83,345 fans at MetLife Stadium, along with a recording-breaking ESPN "Monday Night Football" audience of 22.6 million viewers, witnessed the New York Jets enter a newfound era of hope with Aaron Rodgers at the helm.
Now, a question worth asking is whether or not they witnessed the final down of Rodgers' Hall-of-Fame career.
The star quarterback suffered an Achilles tear four plays into the Jets' first possession of the season, exiting the game with more than 11 minutes remaining in the first quarter. While Rodgers attempted to roll out to avoid a sack by Buffalo Bills lineman Leonard Floyd, his foot planted awkwardly on the turf before he was taken down.
Rodgers had famously contemplated retirement at a four-day "darkness retreat," this past offseason. At 39 years old, it's reasonable to think the oldest player in the NFL might revisit the decision to hang it up after a season-ending injury.
If treated properly, an Achilles injury can take 4 to 6 months to heal before people can return to normal activity. For professional athletes, it can take a year or more for athletes to be back in full form.
Additionally, the risk of a recurrent rupture increases. The returning athlete may have reduced strength and endurance by as much as 30% compared to uninjured players.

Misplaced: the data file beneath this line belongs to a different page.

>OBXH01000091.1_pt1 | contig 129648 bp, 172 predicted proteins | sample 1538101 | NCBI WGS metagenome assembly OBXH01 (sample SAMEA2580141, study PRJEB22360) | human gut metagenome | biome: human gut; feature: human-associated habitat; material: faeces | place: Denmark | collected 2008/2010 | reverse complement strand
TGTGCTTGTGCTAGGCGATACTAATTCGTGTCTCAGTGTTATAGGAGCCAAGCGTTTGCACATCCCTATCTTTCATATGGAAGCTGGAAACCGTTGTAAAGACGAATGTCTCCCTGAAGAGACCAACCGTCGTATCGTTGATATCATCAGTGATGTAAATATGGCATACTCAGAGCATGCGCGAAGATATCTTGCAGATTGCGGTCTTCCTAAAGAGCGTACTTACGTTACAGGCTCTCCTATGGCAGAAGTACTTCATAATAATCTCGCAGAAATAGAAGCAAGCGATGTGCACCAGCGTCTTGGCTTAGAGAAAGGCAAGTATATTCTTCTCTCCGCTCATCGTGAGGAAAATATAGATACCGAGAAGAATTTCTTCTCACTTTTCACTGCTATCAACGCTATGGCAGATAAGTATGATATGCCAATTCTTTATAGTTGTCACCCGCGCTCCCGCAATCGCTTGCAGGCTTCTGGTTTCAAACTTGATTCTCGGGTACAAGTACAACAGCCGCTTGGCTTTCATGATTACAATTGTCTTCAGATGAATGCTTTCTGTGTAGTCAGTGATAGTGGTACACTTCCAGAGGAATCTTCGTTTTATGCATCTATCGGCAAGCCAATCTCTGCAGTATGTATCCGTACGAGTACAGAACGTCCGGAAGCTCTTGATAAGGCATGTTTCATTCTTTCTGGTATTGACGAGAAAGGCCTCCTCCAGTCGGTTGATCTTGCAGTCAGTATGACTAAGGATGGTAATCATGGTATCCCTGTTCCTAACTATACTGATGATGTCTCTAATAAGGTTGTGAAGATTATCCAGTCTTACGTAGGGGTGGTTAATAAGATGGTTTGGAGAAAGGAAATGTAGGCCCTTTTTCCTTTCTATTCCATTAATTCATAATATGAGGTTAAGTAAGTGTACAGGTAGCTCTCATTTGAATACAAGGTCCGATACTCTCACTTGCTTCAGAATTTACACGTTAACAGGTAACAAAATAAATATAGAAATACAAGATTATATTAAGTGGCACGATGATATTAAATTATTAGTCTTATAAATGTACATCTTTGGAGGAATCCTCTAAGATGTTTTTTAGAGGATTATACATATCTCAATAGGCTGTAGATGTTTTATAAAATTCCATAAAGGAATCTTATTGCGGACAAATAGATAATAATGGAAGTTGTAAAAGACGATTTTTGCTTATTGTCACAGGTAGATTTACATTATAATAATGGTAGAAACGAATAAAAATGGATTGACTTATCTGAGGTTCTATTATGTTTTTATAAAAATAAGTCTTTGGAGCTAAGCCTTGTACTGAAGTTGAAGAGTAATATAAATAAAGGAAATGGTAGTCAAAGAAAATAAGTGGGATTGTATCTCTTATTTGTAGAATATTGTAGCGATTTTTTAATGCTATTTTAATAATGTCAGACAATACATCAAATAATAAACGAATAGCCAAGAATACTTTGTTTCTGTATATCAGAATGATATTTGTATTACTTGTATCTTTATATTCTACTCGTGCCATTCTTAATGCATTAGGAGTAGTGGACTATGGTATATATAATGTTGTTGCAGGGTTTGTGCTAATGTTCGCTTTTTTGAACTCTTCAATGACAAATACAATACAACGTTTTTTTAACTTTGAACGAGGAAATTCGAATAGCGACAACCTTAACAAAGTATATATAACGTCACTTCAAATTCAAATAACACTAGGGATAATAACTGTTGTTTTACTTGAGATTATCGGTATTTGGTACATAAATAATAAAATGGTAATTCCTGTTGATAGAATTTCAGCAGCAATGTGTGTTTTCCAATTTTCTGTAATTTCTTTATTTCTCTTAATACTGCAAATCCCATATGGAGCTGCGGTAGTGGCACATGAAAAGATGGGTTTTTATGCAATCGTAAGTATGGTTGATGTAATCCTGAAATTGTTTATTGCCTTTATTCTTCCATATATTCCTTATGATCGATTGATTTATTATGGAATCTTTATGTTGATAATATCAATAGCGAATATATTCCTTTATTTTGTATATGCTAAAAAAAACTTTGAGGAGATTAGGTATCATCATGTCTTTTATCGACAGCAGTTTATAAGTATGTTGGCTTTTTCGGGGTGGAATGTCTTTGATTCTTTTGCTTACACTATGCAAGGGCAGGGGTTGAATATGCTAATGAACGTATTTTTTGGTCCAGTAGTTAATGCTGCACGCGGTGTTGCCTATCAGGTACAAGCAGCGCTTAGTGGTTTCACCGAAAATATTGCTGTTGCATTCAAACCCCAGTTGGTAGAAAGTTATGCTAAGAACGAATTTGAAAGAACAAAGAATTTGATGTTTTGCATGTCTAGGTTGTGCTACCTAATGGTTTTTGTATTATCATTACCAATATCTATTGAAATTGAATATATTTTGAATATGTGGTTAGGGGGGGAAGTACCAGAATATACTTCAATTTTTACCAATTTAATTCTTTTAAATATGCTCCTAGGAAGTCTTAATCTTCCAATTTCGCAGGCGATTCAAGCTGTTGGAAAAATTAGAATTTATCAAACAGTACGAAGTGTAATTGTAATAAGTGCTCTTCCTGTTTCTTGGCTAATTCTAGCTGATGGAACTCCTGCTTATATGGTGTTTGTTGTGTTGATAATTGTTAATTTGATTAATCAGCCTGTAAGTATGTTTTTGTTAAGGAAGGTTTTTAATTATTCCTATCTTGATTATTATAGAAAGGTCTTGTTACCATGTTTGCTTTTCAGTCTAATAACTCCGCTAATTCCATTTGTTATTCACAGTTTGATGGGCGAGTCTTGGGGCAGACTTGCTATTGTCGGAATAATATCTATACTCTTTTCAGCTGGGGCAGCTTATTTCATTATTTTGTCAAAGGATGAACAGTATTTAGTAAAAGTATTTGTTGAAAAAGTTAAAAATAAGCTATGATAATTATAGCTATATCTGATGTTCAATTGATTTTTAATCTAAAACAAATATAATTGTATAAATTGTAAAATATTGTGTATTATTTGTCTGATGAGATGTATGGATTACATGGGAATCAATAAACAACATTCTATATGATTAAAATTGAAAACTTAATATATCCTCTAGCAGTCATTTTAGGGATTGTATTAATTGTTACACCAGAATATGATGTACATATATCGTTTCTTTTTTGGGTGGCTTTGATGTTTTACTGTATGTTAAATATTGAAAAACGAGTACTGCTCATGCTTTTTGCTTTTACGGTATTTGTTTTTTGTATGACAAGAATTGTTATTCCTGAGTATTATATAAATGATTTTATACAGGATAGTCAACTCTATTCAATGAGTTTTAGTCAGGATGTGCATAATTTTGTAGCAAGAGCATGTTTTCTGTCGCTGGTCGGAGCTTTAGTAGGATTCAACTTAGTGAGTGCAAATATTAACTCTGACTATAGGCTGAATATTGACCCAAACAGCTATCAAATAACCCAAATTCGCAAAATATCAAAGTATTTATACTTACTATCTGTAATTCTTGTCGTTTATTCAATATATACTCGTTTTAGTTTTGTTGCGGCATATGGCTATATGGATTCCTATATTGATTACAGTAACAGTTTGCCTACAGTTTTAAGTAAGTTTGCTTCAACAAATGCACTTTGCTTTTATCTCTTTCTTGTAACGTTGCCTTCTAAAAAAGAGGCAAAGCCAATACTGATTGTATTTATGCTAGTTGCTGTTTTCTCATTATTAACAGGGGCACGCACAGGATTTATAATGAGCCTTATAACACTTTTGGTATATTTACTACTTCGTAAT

A study presented at the 2017 AOFAS Annual Meeting found that it took NFL players an average of nine months to recover following the injury and that 26% of the 78 players who suffered a ruptured Achilles from 2010 to 2015 did not play again.
While retirement is a logical option facing Rodgers at this stage of his career, we must remember that Hall-of-Fame quarterbacks do not think like the rest of us. Rodgers, especially, does not think like the rest of us. We know what the four-time MVP has sacrificed in his life to reach the top of the mountain. It would be foolish to think he's not willing to put his mind and body through the ringer once more.
"I'd be shocked if this is the way he's going to go out," Jets head coach Robert Saleh said Wednesday.
Incentives for a comeback include hitting 500 career passing touchdowns (he's at 475) and passing Brett Favre on the all-time passing touchdowns list.
Though a refusal to go out in such devastating fashion with a torn Achilles in his New York Jets debut is probably incentive enough.